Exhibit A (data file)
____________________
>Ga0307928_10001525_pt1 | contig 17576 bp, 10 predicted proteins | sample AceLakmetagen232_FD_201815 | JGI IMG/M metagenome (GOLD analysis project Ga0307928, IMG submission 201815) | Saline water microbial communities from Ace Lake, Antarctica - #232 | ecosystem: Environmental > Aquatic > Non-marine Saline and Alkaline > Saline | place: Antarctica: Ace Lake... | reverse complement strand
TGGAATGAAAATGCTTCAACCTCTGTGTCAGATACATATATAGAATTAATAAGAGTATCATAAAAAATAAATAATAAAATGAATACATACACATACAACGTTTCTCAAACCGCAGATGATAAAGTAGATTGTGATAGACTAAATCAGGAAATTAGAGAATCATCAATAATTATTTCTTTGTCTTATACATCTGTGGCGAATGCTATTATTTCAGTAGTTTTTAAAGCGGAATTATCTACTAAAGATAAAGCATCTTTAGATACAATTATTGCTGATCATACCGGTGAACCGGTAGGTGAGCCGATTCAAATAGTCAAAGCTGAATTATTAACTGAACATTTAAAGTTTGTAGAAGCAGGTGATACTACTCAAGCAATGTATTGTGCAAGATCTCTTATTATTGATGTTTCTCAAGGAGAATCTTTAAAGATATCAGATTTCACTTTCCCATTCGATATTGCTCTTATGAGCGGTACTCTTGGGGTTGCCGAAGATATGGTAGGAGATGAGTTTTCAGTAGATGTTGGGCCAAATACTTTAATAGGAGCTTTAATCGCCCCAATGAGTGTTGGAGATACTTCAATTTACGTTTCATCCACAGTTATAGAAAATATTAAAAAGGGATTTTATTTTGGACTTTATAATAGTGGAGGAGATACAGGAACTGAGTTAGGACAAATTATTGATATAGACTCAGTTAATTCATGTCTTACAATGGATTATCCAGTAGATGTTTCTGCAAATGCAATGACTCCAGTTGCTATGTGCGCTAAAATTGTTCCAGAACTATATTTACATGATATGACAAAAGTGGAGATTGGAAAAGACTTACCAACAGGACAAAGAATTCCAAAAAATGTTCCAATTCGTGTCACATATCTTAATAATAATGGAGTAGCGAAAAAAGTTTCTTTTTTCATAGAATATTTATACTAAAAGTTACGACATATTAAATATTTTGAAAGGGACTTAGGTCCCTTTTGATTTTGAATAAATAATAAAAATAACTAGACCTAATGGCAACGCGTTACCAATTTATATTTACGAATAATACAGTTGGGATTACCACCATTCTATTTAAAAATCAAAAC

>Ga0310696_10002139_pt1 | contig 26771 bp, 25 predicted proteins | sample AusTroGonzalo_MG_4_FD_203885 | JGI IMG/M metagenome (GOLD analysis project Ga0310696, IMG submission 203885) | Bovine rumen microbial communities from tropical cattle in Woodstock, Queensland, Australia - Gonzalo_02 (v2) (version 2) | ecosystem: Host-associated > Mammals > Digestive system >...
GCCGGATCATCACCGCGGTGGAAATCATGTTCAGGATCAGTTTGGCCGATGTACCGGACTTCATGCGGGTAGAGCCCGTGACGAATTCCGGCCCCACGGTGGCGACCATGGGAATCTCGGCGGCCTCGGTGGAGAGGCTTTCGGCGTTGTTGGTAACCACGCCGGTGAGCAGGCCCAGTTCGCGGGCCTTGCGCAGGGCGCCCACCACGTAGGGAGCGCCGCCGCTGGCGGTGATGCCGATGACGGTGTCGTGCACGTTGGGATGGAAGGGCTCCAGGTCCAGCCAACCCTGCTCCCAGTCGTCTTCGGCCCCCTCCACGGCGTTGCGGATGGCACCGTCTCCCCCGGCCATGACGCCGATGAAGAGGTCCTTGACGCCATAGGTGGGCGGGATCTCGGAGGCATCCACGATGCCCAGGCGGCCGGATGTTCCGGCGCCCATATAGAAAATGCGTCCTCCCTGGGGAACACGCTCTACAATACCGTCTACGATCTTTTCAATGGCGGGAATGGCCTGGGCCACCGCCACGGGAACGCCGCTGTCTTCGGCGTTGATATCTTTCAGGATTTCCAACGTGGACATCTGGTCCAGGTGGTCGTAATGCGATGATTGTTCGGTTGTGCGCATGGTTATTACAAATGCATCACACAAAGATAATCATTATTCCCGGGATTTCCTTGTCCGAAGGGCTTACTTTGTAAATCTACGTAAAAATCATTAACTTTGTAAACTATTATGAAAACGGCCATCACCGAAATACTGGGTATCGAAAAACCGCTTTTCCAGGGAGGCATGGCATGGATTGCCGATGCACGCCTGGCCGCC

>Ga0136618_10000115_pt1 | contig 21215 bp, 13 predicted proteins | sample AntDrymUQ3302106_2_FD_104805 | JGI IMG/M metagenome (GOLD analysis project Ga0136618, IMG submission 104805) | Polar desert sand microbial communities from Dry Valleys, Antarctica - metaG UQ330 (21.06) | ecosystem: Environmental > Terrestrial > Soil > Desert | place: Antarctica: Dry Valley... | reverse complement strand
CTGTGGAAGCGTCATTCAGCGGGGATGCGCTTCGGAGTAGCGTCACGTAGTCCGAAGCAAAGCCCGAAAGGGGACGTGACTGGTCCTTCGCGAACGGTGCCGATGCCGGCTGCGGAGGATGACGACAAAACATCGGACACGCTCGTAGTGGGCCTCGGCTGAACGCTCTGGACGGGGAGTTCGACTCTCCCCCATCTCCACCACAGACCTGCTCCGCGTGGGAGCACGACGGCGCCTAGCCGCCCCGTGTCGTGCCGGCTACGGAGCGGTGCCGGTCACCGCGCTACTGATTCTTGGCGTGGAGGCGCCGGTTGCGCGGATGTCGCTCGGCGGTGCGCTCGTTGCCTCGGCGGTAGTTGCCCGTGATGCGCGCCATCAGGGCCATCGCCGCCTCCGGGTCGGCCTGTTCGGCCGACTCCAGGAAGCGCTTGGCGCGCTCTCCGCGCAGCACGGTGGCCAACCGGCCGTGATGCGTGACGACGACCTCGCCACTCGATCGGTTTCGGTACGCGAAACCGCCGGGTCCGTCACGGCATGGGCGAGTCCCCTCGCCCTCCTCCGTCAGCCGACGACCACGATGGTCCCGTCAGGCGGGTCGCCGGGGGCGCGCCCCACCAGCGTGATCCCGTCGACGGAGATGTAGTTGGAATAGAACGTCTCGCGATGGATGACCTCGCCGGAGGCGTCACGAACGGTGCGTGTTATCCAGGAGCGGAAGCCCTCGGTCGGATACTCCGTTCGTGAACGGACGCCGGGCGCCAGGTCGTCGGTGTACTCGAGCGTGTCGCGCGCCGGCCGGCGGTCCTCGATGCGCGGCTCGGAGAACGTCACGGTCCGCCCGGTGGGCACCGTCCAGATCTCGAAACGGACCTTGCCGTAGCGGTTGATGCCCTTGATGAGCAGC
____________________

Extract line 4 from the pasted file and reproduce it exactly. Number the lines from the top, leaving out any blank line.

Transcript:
GCCGGATCATCACCGCGGTGGAAATCATGTTCAGGATCAGTTTGGCCGATGTACCGGACTTCATGCGGGTAGAGCCCGTGACGAATTCCGGCCCCACGGTGGCGACCATGGGAATCTCGGCGGCCTCGGTGGAGAGGCTTTCGGCGTTGTTGGTAACCACGCCGGTGAGCAGGCCCAGTTCGCGGGCCTTGCGCAGGGCGCCCACCACGTAGGGAGCGCCGCCGCTGGCGGTGATGCCGATGACGGTGTCGTGCACGTTGGGATGGAAGGGCTCCAGGTCCAGCCAACCCTGCTCCCAGTCGTCTTCGGCCCCCTCCACGGCGTTGCGGATGGCACCGTCTCCCCCGGCCATGACGCCGATGAAGAGGTCCTTGACGCCATAGGTGGGCGGGATCTCGGAGGCATCCACGATGCCCAGGCGGCCGGATGTTCCGGCGCCCATATAGAAAATGCGTCCTCCCTGGGGAACACGCTCTACAATACCGTCTACGATCTTTTCAATGGCGGGAATGGCCTGGGCCACCGCCACGGGAACGCCGCTGTCTTCGGCGTTGATATCTTTCAGGATTTCCAACGTGGACATCTGGTCCAGGTGGTCGTAATGCGATGATTGTTCGGTTGTGCGCATGGTTATTACAAATGCATCACACAAAGATAATCATTATTCCCGGGATTTCCTTGTCCGAAGGGCTTACTTTGTAAATCTACGTAAAAATCATTAACTTTGTAAACTATTATGAAAACGGCCATCACCGAAATACTGGGTATCGAAAAACCGCTTTTCCAGGGAGGCATGGCATGGATTGCCGATGCACGCCTGGCCGCC